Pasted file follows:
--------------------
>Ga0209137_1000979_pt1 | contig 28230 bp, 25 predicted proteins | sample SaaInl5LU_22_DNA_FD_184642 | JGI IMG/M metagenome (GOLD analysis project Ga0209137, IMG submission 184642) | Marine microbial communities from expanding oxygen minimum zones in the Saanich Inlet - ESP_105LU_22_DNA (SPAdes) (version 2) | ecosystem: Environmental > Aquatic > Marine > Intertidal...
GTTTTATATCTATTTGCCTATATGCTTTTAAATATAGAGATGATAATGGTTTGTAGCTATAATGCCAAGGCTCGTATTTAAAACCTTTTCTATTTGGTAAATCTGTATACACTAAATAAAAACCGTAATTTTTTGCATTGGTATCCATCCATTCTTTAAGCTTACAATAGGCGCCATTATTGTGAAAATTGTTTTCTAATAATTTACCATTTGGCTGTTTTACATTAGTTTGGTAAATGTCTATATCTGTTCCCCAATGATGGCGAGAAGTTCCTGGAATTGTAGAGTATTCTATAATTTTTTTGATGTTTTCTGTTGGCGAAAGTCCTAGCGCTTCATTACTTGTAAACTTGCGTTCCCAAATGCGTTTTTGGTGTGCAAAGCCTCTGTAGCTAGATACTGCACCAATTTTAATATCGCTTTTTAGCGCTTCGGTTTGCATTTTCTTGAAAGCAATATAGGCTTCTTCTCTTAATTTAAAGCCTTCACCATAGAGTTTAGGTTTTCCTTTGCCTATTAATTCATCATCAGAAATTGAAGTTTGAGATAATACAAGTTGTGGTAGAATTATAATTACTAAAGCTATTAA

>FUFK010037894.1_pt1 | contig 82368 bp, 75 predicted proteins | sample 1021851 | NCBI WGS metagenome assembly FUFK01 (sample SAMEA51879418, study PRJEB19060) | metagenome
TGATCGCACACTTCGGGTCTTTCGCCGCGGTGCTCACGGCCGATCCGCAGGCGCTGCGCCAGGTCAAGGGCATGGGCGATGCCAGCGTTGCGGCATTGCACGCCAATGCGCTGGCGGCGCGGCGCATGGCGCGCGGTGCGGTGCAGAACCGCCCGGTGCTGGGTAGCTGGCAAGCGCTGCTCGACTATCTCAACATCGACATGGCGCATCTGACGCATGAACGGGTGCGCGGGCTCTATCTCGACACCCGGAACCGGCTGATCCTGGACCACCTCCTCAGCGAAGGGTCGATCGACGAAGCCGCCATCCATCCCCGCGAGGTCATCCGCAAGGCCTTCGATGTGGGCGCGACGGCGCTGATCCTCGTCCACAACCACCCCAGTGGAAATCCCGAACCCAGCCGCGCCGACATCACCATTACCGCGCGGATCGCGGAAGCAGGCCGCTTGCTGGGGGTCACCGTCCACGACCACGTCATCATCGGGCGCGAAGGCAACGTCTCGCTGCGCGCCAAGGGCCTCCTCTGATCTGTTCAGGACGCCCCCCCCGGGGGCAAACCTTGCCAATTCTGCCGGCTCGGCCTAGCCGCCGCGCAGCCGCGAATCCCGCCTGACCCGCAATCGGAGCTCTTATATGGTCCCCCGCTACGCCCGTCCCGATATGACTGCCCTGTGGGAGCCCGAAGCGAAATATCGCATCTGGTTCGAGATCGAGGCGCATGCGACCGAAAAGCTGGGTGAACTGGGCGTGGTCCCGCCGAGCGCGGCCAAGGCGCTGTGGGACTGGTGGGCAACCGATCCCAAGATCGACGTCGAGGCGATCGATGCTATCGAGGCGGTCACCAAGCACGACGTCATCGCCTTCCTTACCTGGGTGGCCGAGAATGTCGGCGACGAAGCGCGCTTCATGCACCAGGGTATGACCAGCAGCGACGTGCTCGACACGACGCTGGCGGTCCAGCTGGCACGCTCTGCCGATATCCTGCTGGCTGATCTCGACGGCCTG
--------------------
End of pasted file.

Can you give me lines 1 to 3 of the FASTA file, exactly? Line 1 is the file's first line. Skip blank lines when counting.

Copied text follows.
>Ga0209137_1000979_pt1 | contig 28230 bp, 25 predicted proteins | sample SaaInl5LU_22_DNA_FD_184642 | JGI IMG/M metagenome (GOLD analysis project Ga0209137, IMG submission 184642) | Marine microbial communities from expanding oxygen minimum zones in the Saanich Inlet - ESP_105LU_22_DNA (SPAdes) (version 2) | ecosystem: Environmental > Aquatic > Marine > Intertidal...
GTTTTATATCTATTTGCCTATATGCTTTTAAATATAGAGATGATAATGGTTTGTAGCTATAATGCCAAGGCTCGTATTTAAAACCTTTTCTATTTGGTAAATCTGTATACACTAAATAAAAACCGTAATTTTTTGCATTGGTATCCATCCATTCTTTAAGCTTACAATAGGCGCCATTATTGTGAAAATTGTTTTCTAATAATTTACCATTTGGCTGTTTTACATTAGTTTGGTAAATGTCTATATCTGTTCCCCAATGATGGCGAGAAGTTCCTGGAATTGTAGAGTATTCTATAATTTTTTTGATGTTTTCTGTTGGCGAAAGTCCTAGCGCTTCATTACTTGTAAACTTGCGTTCCCAAATGCGTTTTTGGTGTGCAAAGCCTCTGTAGCTAGATACTGCACCAATTTTAATATCGCTTTTTAGCGCTTCGGTTTGCATTTTCTTGAAAGCAATATAGGCTTCTTCTCTTAATTTAAAGCCTTCACCATAGAGTTTAGGTTTTCCTTTGCCTATTAATTCATCATCAGAAATTGAAGTTTGAGATAATACAAGTTGTGGTAGAATTATAATTACTAAAGCTATTAA

>FUFK010037894.1_pt1 | contig 82368 bp, 75 predicted proteins | sample 1021851 | NCBI WGS metagenome assembly FUFK01 (sample SAMEA51879418, study PRJEB19060) | metagenome